Port Angeles acting Public Works director to leave for another job

PORT ANGELES — James Burke, Port Angeles deputy director of operations and acting Public Works and Utilities director, is stepping down, city officials said.

Burke, who has served as the city’s acting public works director since former Director Craig Fulton resigned in April, has accepted another job in McMinnville, Ore., acting Port Angeles City Manager Nathan West said Tuesday.

“James has served the city so well for many years here in Port Angles, and we’re so grateful for all that he’s invested in the better development of the Public Works and Utilities Department,” West told the City Council at its June 5 meeting.

“This is going to be James’ last council meeting, and we’re extremely sorry to be losing James. But he has done amazing things for this community, including the CSO [combined sewer overflow] project and a number of others that he was responsible for way back when he was in engineering.”

West added that Burke consistently took on greater responsibilities, “stepping up pretty much every year he’s been employed here to take on more, and to do more, for the city of Port Angeles.”

Couldn’t be reached

Burke could not be reached for comment last Friday or Tuesday.

His last day with the city will be Friday, West said.

“We are in the process of reviewing applications and plan to have an interim [public works and utilities] director in place beginning next Monday,” West said in a Tuesday interview.

“At this time, I don’t have any more details on that.”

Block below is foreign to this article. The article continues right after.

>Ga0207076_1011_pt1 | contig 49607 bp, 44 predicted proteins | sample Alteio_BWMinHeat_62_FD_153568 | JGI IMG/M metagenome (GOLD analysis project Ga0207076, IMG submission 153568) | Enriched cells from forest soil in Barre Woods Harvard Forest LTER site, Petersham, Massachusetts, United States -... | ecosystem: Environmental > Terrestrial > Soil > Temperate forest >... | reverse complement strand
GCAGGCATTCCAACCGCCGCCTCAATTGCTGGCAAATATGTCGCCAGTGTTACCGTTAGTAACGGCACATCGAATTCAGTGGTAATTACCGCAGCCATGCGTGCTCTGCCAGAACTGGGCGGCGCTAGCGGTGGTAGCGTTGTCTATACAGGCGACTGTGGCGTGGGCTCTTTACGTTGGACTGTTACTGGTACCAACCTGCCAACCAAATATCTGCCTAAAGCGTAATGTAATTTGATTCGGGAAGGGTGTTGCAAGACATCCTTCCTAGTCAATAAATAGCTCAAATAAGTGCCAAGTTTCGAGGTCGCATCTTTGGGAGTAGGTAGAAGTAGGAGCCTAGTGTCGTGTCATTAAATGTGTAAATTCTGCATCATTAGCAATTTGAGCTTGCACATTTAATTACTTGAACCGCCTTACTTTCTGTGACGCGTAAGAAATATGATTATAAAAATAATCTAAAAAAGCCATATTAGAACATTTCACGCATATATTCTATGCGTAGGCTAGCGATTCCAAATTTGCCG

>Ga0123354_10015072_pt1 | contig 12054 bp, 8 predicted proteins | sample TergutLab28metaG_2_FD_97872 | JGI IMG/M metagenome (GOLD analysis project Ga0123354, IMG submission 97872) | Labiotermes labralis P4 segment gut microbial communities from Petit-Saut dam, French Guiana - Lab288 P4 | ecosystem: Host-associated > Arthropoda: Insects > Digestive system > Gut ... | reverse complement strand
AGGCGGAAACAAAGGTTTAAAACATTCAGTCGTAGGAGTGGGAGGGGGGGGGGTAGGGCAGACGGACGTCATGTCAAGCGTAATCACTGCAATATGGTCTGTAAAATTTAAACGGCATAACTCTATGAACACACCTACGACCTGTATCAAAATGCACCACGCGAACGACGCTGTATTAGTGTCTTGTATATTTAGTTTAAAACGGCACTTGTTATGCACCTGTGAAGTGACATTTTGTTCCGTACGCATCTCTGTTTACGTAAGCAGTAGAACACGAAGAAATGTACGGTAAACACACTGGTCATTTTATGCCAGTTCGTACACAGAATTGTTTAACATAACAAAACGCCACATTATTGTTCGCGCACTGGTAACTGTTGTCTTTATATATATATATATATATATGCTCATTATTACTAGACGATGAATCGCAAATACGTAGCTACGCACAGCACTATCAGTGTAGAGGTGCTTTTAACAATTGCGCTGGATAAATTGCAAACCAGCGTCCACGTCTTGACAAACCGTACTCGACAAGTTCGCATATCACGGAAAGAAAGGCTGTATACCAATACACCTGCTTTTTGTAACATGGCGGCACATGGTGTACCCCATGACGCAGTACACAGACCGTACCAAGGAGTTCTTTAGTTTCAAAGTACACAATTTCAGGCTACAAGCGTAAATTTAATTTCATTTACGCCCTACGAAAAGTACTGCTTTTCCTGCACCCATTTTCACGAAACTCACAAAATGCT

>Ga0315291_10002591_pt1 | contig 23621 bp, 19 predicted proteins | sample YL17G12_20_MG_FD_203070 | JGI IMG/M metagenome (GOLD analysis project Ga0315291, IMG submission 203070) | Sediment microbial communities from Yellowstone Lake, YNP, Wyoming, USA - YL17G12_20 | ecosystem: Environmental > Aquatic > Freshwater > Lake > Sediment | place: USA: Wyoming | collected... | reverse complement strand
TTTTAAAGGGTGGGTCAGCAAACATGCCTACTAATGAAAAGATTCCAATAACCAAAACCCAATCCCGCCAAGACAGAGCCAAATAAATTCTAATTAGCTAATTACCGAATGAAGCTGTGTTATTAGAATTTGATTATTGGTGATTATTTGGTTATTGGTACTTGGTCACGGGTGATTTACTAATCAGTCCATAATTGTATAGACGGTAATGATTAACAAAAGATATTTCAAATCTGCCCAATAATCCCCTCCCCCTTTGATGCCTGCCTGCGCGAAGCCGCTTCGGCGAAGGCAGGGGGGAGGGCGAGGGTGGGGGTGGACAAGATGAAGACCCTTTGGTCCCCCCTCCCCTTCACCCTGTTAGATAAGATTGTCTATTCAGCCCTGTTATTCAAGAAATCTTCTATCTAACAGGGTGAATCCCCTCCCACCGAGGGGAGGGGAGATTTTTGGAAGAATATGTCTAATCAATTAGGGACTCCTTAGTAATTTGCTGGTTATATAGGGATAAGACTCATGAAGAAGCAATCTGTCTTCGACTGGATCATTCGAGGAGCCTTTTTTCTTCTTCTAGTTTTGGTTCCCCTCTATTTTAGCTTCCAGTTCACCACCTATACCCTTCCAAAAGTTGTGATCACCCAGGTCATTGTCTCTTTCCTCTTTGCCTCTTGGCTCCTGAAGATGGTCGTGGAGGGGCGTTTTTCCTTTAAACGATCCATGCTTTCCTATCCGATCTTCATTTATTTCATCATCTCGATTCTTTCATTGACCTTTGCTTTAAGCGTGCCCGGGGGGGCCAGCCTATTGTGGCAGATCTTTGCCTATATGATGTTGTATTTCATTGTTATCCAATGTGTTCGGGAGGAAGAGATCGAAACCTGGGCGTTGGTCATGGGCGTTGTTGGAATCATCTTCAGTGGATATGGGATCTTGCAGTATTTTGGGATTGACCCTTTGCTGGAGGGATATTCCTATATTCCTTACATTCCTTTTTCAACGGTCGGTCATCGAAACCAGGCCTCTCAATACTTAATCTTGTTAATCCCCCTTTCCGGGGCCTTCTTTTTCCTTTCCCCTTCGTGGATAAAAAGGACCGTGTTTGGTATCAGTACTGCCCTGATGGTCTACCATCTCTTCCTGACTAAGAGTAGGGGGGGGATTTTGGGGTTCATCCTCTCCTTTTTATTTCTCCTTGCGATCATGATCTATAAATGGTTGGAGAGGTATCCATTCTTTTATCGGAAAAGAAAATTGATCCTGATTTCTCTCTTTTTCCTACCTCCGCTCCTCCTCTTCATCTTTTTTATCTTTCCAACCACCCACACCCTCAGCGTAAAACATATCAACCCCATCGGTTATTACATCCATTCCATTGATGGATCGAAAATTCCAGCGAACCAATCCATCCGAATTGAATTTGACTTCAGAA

West said he expected to have more information about the city’s search for a public works and utilities director Friday.

Fulton resigned April 27.

West said that Burke’s resignation had nothing to do with Fulton’s departure.

Also leaving the public works and utilities department in recent months was Michael Cyr, who managed the City Light Operations Division.

Managed project

Burke was the project manager for the $47 million combined sewer overflow project, the largest public works project in the city’s history.

Since the CSO project was completed in 2016, no raw sewage has entered Port Angeles Harbor during periods of heavy rain, keeping millions of gallons of effluent from entering the environment, city officials have said.

“Job well done,” Mayor Sissi Bruch told Burke at the June 5 council meeting. “We thank you for everything and we wish you really good luck.”

City Council member Cherie Kidd recalled that Burke was the father of Port Angeles’ first sesquicentennial baby.

Melania Christine Burke was born in 2012 to James and Rebecca Burke as the city celebrated its 150th anniversary.

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Reporter Rob Ollikainen can be reached at 360-452-2345, ext. 56450, or at [email protected] dailynews.com.

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